Svitaks pass to sons significance of soil protection

ORIGINALLY WRITTEN TOM STOPPEL
George Svitak started his farming career before he graduated from high school in 1948.

“I started a little bit before that because my dad went to work for Boeing,” Svitak said. “It seems like I’ve farmed all my life.”

Over the years, Svitak has witnessed many changes in equipment, practices and technology in the farming arena, but one thing Svitak has remained constant about is the need to conserve natural resources.

“My grand-dad bought this ground and our family has had it ever since,” Svitak said. “I’m sure grand-dad would be floored to see all the conservation measures that people are using today.”

Svitak is among those taking advantages of those measures to the degree that he and wife Charlene have been named winners of the 2005 Bankers Award sponsored by the Marion County Bankers Association and the Kansas Bankers Association.

Svitak recently completed 4.2 acres of waterways and 9,500 feet of terraces on his property.

An additional 157 acres of Svitak land are enrolled in CRP while 2.5 acres are seeded to CRP grass filter strips.

“I saw the ground washing away and knew something needed to be done,” Svitak said. “Some of this ground has been washing all its life, so it was time to have something done.”

Born and raised near Pilsen, Svitak said he’s pleased to see his ground is stable and no longer subject to erosion.

“I can really tell how much these practices have made a difference with my ground no longer washing away,” he said. “There aren’t near as many ditches anymore.”

Svitak is proud that his three sons also realize the importance of conserving natural resources.

Son Doug currently works as a conservation technician with the NRCS in Marion while Randy is in the oil and hay business. But George said “(Randy) does put an importance on conservation on his ground,” which is farmed by George’s grandson, Shane.

George and Charlene’s son Todd was killed in an automobile accident last year.

Many of Svitak’s 9,500 feet of terraces are parallel, which maked farming the ground much easier.

Svitak said it’s easy to see the effect conservation has on his soil retention, but other rewards aren’t as readily recognizable.

“As far as yields and how much difference the conservation has made, it’s hard to judge because you have the difference in weather,” he said. “You have a lot of other factors that make it difficult to compare.”

Svitak said his participation in Conservation Reserve Program has been a nice way to preserve his soil while also preserving his pocketbook.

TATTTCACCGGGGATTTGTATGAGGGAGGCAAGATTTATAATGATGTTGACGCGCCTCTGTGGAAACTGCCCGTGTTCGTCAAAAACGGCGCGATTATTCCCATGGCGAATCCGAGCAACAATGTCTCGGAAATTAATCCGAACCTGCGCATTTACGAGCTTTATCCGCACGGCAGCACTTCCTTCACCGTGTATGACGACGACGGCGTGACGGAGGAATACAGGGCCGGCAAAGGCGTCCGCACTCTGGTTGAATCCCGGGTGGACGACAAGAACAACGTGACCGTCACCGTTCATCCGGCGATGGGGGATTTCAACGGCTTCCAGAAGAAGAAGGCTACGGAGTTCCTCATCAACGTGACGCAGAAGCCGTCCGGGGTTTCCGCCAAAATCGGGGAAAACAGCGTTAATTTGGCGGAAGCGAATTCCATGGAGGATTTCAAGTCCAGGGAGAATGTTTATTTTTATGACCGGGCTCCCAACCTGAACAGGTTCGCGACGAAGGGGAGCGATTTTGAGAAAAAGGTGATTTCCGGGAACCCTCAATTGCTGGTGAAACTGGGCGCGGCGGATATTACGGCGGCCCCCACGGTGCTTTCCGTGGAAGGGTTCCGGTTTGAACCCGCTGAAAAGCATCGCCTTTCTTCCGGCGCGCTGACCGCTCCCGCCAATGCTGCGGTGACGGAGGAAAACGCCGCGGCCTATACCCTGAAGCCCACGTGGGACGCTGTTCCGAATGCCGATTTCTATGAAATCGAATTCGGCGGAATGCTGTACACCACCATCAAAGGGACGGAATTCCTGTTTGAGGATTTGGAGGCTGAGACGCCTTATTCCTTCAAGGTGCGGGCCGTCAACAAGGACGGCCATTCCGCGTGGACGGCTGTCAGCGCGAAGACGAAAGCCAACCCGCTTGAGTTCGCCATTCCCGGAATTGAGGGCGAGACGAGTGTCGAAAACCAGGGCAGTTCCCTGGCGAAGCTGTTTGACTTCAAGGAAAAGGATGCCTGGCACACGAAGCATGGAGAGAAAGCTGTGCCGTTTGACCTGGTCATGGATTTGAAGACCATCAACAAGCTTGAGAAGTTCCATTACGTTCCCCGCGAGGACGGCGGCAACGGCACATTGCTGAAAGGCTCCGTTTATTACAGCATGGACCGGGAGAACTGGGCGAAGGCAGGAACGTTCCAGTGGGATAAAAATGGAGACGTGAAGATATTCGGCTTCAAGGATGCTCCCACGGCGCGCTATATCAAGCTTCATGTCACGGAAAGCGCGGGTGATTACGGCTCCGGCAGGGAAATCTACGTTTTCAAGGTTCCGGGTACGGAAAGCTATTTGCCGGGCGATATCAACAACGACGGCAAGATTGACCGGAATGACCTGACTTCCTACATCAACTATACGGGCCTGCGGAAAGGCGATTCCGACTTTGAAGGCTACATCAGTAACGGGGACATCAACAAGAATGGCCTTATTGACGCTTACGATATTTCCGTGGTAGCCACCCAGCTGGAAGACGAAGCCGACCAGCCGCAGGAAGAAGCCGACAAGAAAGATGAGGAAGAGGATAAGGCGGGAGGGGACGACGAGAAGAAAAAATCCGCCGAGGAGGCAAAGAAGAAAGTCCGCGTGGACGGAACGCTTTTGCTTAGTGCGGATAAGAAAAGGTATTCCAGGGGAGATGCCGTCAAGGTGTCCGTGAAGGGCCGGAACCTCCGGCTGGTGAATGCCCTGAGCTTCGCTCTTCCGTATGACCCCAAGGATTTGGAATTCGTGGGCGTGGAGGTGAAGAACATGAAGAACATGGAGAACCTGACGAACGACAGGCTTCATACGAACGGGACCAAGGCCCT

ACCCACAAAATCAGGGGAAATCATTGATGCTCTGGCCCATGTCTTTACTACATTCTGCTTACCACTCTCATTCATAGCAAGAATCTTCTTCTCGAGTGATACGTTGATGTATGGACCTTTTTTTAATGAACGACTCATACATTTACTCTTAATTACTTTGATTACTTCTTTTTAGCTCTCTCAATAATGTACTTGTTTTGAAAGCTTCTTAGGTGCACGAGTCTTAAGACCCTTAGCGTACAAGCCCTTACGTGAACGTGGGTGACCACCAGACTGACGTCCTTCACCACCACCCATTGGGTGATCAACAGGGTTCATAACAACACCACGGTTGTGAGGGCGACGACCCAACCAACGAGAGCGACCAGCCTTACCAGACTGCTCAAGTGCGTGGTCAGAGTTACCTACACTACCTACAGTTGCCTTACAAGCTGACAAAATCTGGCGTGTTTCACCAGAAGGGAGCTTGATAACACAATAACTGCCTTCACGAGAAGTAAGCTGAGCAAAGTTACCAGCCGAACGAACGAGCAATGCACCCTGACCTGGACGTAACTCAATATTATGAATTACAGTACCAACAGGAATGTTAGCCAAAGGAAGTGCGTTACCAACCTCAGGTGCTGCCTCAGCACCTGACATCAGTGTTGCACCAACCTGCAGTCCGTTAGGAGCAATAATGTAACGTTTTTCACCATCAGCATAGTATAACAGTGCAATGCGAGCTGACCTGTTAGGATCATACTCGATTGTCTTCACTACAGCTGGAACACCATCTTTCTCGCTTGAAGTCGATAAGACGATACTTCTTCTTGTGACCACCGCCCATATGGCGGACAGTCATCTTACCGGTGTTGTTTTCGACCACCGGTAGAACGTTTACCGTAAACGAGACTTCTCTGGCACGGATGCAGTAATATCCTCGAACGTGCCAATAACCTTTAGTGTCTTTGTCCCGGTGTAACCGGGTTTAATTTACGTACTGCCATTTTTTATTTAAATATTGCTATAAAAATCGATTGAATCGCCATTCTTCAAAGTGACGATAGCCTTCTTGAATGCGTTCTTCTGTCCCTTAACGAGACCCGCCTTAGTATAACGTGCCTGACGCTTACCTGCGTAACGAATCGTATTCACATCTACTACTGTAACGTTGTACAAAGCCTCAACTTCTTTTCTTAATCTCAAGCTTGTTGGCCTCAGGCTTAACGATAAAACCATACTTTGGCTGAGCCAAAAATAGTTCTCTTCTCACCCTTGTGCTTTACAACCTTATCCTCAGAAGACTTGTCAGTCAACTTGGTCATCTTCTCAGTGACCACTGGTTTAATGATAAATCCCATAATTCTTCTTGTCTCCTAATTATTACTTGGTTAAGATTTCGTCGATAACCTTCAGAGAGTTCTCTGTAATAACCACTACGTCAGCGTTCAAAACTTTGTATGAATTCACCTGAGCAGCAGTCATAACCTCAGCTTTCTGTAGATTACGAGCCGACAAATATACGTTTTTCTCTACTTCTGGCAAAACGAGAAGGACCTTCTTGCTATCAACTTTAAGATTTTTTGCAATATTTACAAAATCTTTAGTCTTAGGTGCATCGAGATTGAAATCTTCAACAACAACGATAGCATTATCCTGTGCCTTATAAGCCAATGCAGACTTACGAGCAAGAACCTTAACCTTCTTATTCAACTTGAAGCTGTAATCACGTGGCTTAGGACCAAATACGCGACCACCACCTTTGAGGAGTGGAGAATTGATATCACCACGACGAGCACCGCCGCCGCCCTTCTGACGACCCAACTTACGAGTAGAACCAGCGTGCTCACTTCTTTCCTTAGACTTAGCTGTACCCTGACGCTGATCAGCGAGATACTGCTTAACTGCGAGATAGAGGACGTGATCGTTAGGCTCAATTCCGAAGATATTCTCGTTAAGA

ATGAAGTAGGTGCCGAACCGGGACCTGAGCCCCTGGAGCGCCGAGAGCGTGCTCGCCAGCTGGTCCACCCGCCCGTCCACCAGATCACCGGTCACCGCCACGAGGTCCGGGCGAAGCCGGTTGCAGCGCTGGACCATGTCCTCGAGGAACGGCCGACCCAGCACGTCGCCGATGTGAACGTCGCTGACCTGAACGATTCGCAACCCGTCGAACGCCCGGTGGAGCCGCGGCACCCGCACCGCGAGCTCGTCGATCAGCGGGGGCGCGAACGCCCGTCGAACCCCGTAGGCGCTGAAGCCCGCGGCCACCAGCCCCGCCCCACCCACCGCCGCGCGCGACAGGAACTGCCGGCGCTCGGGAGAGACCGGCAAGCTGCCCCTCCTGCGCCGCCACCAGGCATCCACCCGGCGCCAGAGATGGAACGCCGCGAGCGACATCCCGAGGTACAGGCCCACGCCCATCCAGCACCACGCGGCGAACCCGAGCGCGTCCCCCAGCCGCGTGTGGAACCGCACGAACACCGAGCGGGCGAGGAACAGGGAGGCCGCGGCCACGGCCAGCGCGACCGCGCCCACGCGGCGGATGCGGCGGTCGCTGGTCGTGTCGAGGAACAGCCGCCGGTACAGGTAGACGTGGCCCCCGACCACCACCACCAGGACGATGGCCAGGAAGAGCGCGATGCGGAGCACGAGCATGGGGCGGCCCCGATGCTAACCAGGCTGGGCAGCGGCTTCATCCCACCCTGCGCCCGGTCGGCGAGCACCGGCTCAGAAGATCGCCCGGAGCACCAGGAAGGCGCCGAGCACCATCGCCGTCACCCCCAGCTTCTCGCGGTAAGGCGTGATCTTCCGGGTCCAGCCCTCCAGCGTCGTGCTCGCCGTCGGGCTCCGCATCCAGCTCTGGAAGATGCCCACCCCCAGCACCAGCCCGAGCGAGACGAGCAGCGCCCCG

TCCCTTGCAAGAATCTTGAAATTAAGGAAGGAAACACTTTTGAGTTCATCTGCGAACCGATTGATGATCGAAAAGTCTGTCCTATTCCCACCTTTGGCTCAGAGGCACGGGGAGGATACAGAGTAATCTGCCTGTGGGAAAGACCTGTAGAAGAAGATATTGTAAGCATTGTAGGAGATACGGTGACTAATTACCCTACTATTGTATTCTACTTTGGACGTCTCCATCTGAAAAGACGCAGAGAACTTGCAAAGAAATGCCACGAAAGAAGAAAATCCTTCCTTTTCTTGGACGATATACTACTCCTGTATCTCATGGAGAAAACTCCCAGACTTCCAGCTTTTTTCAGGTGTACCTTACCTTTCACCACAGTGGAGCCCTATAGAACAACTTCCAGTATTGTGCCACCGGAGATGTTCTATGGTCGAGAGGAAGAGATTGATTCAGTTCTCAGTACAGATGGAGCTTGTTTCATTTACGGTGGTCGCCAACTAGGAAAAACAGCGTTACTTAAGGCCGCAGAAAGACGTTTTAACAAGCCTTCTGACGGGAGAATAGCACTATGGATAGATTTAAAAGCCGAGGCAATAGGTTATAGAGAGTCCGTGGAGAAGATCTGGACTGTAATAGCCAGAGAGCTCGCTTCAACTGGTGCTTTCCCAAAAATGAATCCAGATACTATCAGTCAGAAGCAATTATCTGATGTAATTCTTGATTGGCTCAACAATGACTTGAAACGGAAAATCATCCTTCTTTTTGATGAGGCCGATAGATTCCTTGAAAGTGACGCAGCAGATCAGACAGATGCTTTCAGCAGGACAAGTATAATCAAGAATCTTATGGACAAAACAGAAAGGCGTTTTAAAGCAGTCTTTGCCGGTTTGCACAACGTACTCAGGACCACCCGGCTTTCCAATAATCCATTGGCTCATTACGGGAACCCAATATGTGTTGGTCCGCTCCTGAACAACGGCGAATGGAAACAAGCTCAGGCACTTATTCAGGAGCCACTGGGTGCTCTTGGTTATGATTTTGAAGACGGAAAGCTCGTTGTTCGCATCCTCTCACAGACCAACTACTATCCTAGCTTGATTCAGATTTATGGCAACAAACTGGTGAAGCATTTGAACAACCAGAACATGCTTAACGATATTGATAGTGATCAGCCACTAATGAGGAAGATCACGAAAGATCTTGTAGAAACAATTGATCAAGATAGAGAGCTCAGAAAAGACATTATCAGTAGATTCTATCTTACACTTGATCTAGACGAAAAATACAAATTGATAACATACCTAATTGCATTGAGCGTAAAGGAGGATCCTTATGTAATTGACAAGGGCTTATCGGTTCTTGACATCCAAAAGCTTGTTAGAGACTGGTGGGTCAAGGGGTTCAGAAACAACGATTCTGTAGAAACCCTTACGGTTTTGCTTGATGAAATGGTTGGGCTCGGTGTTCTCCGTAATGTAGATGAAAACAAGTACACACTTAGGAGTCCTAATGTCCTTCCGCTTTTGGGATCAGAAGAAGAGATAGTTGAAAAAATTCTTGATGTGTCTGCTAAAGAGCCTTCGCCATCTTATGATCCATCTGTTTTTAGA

“I originally got interested in CRP to help hold the ground from washing and the payments made it a lot more attractive,” he said. “It just made sense to start taking money out of that ground rather than spend a lot more for waterways and terraces.”

Svitak’s original contract was entered in 1988 and has since been renewed.

Svitak said another benefit of CRP is the wildlife habitat it creates, at least for those people interested in such a thing.

“I’m not a big one for wildlife,” Svitak said with a chuckle. “About the only thing I have to do with wildlife is to dodge them when they come across the road.”

His venture into filter strips is relatively new, but Svitak said he’s hopeful the program will be successful.

“I just got them planted last year and they’re supposed to hold the ground during high water,” he said. “The grass isn’t really established yet though to see if they’re really going to work.”

While Svitak receives no added benefits from having a son working for the local NRCS, he does benefit from his Doug’s knowledge of conservation.

“He helps me drive a truck during harvest and that allows him to see the ground a little bit better,” Svitak said. “He’s pointed out a lot of things that need to be done and advised us of some of the advantages of the programs.”

Keeping his family’s farm ground in conservation compliance has been the sole responsibility of his dad, according to Doug.

“Dale (Ehlers) and Gary (Schuler) have worked extensively with dad for years,” Doug said. “It’s been an ongoing process for dad even before I started working for the conservation service.

“Dad is following the rules and guidelines of NRCS to protect his land from erosion,” Doug added. “To get the Bankers Award, you have to pretty much have most of your practices completed on your ground, so he’s been working at this for quite some time.”

For George Svitak, those who wonder if they need conservation practices need to look at their ditches and fields following a big rain event.

“When you drive by and see a lot of these fields washing, you know the owners ought to be thinking about doing some conservation work,” he said. “I think conservation really pays off.”

While Svitak said he’s is honnored to win the Bankers Award , he down plays his recognition.

“I didn’t really care about winning this award much because I’m not one for bragging,” he said.

But Doug, with his extensive involvement in the soil conservation office, knows the award is a just reward for the years of diligent work his father has endured.

“Dad doesn’t like to be in the limelight,” Doug said. “But as a son, I’m proud that Dad is being recognized with the award.

“It’s something I believe in and it’s something I’d hope everyone would work toward, and do the conservation work to help our environment.”

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